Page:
By Michael Goldstein
By Dennis Romero
By Sarah Fenske
By Matthew Mullins
By Patrick Range McDonald
By LA Weekly
By Dennis Romero
By Simone Wilson
|Photos by Slobodan Dimitrov|
"IT'S NOT A MATTER OF IF YOU'RE GOING TO GET hurt down here, it's how bad. Everyone gets hurt at one time or another. Everybody knows somebody who's died down here."
Carmen Mitre is sitting in the cavernous hiring hall of the International Longshore and Warehouse Union (ILWU) in Wilmington, describing a 1996 incident in which a worker fell off a rail car and was pinned under the wheels of another car. It's a gloomy afternoon, and the hall is dark and deserted. Even today, Carmen chokes as she remembers how the paramedics arrived to find the situation hopeless — if they rolled the car back the crushed man would bleed to death. All they could do was make him comfortable until his family and other union members on the dock arrived to say their goodbyes to him. Then they rolled back the car.
Accidents are frequent at L.A. County's two harbors — this year five union members lost their lives during one seven-month period alone. People have been flattened or had limbs severed by trains running so silently on a gravity roll that they never heard them coming. Many married workers wear breakaway wedding bands to avoid losing fingers in mishaps; the custom among Hawaiian ILWU members is to simply have the ring tattooed on the finger. Carmen, who joined the ILWU in 1989 when it set up a lottery to bring in more women members, is always on guard to "stay out of the bite," as the direction of swinging cargo is called.
The hook: ILWU icon and
symbol of Local 13’s power
Carmen drives a top-loader, a dinosaur-size vehicle that places 40-foot containers on truck chassis or rail cars. Her husband, Greg, who has been in the union full time for 17 years, operates a towering hammerhead crane on the Matson Line dock — occasionally they find themselves working together in the same yard. The Mitres met while they were both working for Catalina Cruises, Greg as a captain and Carmen as an operations coordinator. They were married 14 years ago. Although Greg was making more money then than he could as a longshoreman, he eventually left the cruise business for dock work.
"I'd had a desire to become a longshoreman for a long time," he says. "In San Pedro it's a very respected job and highly sought after, because there's a lot of camaraderie between the people who work down here. Local 13 has 4,500 members, and I probably know half of them."
The Mitres make good money — Carmen pulls down $60,000 per year, while Greg, who works more hours in a higher-skilled position, makes a little more. But the couple bristles at the scorn union members have been getting from pundits who compare them to the major-league baseball players whose strike shut down the 1994 season.
"I lost my best friend in 1985," Greg says. "I've had five friends injured permanently who will never work again. Two years ago my younger brother lost five toes in an accident."
"He was lucky," Carmen adds. "He had a 10-ton steel beam fall on his foot, and it basically amputated his toes. The same thing happened several years before when a beam had caught another union member up a little higher on the leg. He bled to death on the way to the hospital."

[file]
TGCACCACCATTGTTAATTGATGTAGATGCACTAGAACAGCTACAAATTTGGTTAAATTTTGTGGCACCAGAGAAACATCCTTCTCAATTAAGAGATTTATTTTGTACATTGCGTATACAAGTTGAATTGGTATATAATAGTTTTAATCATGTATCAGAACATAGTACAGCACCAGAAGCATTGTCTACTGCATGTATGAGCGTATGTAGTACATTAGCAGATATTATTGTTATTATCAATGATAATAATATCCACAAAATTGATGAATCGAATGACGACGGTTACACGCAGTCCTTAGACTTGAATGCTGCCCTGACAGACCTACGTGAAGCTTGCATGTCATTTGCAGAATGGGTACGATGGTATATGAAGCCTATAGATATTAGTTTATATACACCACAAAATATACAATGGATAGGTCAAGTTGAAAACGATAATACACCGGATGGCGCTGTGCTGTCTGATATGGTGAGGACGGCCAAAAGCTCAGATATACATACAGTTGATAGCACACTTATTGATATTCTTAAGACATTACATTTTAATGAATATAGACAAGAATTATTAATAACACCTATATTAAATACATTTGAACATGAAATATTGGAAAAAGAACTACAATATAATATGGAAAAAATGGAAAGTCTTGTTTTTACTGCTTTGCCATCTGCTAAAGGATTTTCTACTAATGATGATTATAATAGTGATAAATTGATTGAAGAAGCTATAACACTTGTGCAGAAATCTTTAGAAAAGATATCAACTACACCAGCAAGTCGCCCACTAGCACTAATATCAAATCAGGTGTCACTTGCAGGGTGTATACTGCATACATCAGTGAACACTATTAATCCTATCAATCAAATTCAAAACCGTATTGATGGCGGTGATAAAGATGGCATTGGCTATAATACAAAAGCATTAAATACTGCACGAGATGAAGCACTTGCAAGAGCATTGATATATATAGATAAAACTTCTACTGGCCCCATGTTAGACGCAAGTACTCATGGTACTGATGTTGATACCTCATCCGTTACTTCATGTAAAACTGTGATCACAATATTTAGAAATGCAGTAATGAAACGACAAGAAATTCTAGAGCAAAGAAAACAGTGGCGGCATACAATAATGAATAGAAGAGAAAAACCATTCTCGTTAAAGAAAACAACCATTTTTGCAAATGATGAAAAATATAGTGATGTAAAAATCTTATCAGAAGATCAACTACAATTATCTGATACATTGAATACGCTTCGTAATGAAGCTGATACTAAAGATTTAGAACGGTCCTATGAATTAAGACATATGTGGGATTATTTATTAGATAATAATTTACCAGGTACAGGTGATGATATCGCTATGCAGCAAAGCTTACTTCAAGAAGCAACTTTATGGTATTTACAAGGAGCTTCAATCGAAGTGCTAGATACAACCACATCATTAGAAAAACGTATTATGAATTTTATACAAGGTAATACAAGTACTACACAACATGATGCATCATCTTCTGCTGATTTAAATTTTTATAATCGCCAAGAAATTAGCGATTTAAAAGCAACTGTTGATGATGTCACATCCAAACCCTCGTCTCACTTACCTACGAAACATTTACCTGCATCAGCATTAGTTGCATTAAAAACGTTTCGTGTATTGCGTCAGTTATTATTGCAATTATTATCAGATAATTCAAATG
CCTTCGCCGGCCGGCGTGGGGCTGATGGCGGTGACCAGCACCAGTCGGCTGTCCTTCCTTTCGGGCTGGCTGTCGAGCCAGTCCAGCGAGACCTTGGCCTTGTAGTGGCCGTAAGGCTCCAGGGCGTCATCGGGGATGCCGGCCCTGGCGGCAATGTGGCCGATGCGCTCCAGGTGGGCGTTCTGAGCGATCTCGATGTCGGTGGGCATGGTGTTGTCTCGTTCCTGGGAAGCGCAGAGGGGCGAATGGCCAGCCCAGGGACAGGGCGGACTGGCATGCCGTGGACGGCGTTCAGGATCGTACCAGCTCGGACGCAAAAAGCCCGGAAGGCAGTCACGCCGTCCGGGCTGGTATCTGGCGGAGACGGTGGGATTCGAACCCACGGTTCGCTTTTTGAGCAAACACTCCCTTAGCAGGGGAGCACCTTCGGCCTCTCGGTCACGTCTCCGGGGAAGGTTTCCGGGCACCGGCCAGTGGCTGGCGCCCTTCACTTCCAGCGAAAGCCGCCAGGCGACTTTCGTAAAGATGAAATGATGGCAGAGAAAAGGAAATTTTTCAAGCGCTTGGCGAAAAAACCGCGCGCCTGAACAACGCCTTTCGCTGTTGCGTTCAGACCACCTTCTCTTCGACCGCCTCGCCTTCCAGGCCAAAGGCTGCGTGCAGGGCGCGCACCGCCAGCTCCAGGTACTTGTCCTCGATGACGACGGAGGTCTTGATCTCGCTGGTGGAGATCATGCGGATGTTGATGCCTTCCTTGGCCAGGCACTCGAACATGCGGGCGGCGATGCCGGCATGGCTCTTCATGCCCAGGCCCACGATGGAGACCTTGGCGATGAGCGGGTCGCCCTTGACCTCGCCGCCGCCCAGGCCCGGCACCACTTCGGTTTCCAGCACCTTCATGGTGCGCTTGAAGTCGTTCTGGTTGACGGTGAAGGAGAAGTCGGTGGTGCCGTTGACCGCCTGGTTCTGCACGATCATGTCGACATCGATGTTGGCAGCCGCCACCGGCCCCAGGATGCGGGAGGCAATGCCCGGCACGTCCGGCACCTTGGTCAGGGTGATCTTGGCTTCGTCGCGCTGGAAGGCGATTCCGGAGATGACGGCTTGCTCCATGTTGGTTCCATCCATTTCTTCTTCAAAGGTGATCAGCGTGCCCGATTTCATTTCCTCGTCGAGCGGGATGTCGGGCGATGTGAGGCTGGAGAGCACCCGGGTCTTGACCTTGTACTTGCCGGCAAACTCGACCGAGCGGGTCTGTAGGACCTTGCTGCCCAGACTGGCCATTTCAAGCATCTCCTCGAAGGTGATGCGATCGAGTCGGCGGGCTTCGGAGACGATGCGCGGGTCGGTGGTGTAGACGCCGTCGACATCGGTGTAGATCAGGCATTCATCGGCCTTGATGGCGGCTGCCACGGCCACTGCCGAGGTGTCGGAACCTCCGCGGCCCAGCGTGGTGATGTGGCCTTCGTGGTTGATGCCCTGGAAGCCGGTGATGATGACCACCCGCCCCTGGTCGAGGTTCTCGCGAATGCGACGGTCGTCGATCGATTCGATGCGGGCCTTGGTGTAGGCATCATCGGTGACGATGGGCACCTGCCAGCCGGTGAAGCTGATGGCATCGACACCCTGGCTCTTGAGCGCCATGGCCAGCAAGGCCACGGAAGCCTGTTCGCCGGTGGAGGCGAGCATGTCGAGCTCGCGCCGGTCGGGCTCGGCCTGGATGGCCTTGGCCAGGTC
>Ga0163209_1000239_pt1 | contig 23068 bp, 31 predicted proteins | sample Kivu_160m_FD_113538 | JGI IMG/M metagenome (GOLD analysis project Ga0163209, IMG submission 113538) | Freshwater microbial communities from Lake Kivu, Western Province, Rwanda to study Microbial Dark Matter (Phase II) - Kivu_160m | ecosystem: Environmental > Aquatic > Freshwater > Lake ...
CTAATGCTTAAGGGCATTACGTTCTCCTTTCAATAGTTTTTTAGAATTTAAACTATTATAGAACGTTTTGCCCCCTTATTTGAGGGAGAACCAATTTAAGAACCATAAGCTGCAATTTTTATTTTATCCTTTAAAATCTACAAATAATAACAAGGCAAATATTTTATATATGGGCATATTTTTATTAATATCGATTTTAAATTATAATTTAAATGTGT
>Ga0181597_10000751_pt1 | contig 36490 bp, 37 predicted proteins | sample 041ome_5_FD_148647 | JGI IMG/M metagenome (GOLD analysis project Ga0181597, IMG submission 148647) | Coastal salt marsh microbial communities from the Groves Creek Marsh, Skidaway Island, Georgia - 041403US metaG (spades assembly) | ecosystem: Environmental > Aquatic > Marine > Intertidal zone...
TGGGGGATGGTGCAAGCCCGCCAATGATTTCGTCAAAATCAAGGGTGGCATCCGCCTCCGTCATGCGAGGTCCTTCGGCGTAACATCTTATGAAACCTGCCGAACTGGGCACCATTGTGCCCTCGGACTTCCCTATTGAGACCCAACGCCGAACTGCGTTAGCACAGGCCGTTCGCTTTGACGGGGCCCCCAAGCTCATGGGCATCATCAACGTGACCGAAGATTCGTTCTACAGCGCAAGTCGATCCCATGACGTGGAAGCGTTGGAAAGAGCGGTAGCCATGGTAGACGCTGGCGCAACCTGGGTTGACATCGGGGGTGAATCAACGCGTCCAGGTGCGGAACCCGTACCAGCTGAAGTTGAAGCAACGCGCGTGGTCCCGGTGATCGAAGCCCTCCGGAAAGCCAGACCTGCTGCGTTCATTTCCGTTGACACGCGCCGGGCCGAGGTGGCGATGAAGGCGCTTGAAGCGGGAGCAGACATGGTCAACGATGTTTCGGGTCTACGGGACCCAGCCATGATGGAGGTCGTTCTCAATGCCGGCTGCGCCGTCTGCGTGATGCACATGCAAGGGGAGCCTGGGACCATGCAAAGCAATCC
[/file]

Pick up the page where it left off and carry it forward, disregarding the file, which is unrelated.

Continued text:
Married to the union:
Carmen and Greg Mitre
Most people's image of longshoremen is probably refracted through the lens of Cold War Hollywood: On the Waterfront's labor racketeers, the thuggish Reds in I Married a Communist and Big Jim McLain. Those negative images weren't much improved upon over the last half-year when the ILWU was negotiating for a new contract with the Pacific Maritime Association (PMA), whose members include shipping lines, stevedoring companies and terminal service outfits. On September 29, after a fruitless three months, the PMA locked out the International Longshore and Warehouse Union's 10,500 West Coast members at 29 ports. The "longies," besides being portrayed by big media as overpaid and lazy, were pilloried as arrogant and woefully behind the times.
On November 23, the ILWU and PMA signed a tentative agreement that must be ratified by the union membership in January. If its members approve the agreement, the ILWU's first 21st-century contract will forever change the union. The question is, into what?
L.A. COUNTY'S TWIN PORTS IN LONG BEACH AND San Pedro form a mobile landscape of steel and concrete whose Pharaonic scale dwarfs the humans operating it into near invisibility. Bordered by roads with names like New Dock Street, Henry Ford Avenue and Harry Bridges Boulevard, yards belonging to the Maersk, Matson, Hanjin and other shipping lines are typically filled with 370-foot-high hammerhead cranes that each lift 40-ton containers at the rate of 25 to 35 cans per hour, 24/7. Below, 200 to 300 trucks move the cargo off and onto the street. Greg Mitre says it's "like standing in a thundering herd of elephants."
The results of the lockout were immediate. Incoming ships were trapped in port with their cargo or forced to drop anchor offshore. Parts shortages developed, forcing several automobile assembly lines to shut down, and hundreds of independent truckers faced financial ruin when suddenly they had no freight to haul. The crisis illustrated how dependent the country has become on Asian imports and how the effects of even a brief shutdown can grow exponentially. Ask Charlie Woo, the CEO of L.A.-based Megatoys. His company manufactures some of its inventory in the U.S., such as Valentine's Day and Easter baskets. But its big sellers — mini-radio-controlled cars — are made in China.
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